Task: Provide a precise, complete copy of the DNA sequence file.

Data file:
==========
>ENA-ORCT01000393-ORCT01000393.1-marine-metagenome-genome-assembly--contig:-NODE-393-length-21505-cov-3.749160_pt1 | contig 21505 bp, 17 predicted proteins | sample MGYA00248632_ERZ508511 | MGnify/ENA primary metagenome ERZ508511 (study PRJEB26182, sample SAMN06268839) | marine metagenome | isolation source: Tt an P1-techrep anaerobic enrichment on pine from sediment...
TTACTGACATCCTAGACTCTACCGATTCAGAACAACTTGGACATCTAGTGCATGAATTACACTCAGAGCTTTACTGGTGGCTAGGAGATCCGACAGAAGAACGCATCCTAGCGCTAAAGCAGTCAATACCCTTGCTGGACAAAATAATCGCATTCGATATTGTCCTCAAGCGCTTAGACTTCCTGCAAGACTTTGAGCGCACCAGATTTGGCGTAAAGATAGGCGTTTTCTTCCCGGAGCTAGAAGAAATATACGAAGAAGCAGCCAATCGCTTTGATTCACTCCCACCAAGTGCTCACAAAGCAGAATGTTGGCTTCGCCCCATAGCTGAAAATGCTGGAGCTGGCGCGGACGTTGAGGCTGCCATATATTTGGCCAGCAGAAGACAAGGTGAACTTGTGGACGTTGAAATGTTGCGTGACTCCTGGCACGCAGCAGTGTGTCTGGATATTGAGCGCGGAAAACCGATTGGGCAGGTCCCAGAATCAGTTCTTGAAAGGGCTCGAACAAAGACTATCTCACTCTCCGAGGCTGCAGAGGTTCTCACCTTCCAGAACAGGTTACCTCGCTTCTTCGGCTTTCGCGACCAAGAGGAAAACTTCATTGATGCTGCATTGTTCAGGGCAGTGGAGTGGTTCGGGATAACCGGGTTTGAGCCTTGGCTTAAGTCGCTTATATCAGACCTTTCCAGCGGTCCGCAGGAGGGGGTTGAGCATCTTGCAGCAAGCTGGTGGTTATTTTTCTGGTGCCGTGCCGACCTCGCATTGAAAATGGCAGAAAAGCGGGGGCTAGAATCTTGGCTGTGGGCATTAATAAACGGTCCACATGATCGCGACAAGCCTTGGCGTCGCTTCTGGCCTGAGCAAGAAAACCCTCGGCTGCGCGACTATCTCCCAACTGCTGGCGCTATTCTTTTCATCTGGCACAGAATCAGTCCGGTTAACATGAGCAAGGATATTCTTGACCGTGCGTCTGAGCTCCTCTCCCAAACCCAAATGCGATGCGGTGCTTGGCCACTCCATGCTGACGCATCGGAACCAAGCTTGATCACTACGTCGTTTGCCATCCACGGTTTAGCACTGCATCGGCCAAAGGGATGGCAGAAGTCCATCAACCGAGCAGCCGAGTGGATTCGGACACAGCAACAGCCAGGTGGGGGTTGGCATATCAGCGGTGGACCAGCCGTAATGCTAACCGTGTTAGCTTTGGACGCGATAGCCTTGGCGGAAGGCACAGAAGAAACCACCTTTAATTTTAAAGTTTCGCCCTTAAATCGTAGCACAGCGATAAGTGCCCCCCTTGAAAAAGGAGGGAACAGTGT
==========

>ENA-ORCT01000393-ORCT01000393.1-marine-metagenome-genome-assembly--contig:-NODE-393-length-21505-cov-3.749160_pt1 | contig 21505 bp, 17 predicted proteins | sample MGYA00248632_ERZ508511 | MGnify/ENA primary metagenome ERZ508511 (study PRJEB26182, sample SAMN06268839) | marine metagenome | isolation source: Tt an P1-techrep anaerobic enrichment on pine from sediment...
TTACTGACATCCTAGACTCTACCGATTCAGAACAACTTGGACATCTAGTGCATGAATTACACTCAGAGCTTTACTGGTGGCTAGGAGATCCGACAGAAGAACGCATCCTAGCGCTAAAGCAGTCAATACCCTTGCTGGACAAAATAATCGCATTCGATATTGTCCTCAAGCGCTTAGACTTCCTGCAAGACTTTGAGCGCACCAGATTTGGCGTAAAGATAGGCGTTTTCTTCCCGGAGCTAGAAGAAATATACGAAGAAGCAGCCAATCGCTTTGATTCACTCCCACCAAGTGCTCACAAAGCAGAATGTTGGCTTCGCCCCATAGCTGAAAATGCTGGAGCTGGCGCGGACGTTGAGGCTGCCATATATTTGGCCAGCAGAAGACAAGGTGAACTTGTGGACGTTGAAATGTTGCGTGACTCCTGGCACGCAGCAGTGTGTCTGGATATTGAGCGCGGAAAACCGATTGGGCAGGTCCCAGAATCAGTTCTTGAAAGGGCTCGAACAAAGACTATCTCACTCTCCGAGGCTGCAGAGGTTCTCACCTTCCAGAACAGGTTACCTCGCTTCTTCGGCTTTCGCGACCAAGAGGAAAACTTCATTGATGCTGCATTGTTCAGGGCAGTGGAGTGGTTCGGGATAACCGGGTTTGAGCCTTGGCTTAAGTCGCTTATATCAGACCTTTCCAGCGGTCCGCAGGAGGGGGTTGAGCATCTTGCAGCAAGCTGGTGGTTATTTTTCTGGTGCCGTGCCGACCTCGCATTGAAAATGGCAGAAAAGCGGGGGCTAGAATCTTGGCTGTGGGCATTAATAAACGGTCCACATGATCGCGACAAGCCTTGGCGTCGCTTCTGGCCTGAGCAAGAAAACCCTCGGCTGCGCGACTATCTCCCAACTGCTGGCGCTATTCTTTTCATCTGGCACAGAATCAGTCCGGTTAACATGAGCAAGGATATTCTTGACCGTGCGTCTGAGCTCCTCTCCCAAACCCAAATGCGATGCGGTGCTTGGCCACTCCATGCTGACGCATCGGAACCAAGCTTGATCACTACGTCGTTTGCCATCCACGGTTTAGCACTGCATCGGCCAAAGGGATGGCAGAAGTCCATCAACCGAGCAGCCGAGTGGATTCGGACACAGCAACAGCCAGGTGGGGGTTGGCATATCAGCGGTGGACCAGCCGTAATGCTAACCGTGTTAGCTTTGGACGCGATAGCCTTGGCGGAAGGCACAGAAGAAACCACCTTTAATTTTAAAGTTTCGCCCTTAAATCGTAGCACAGCGATAAGTGCCCCCCTTGAAAAAGGAGGGAACAGTGT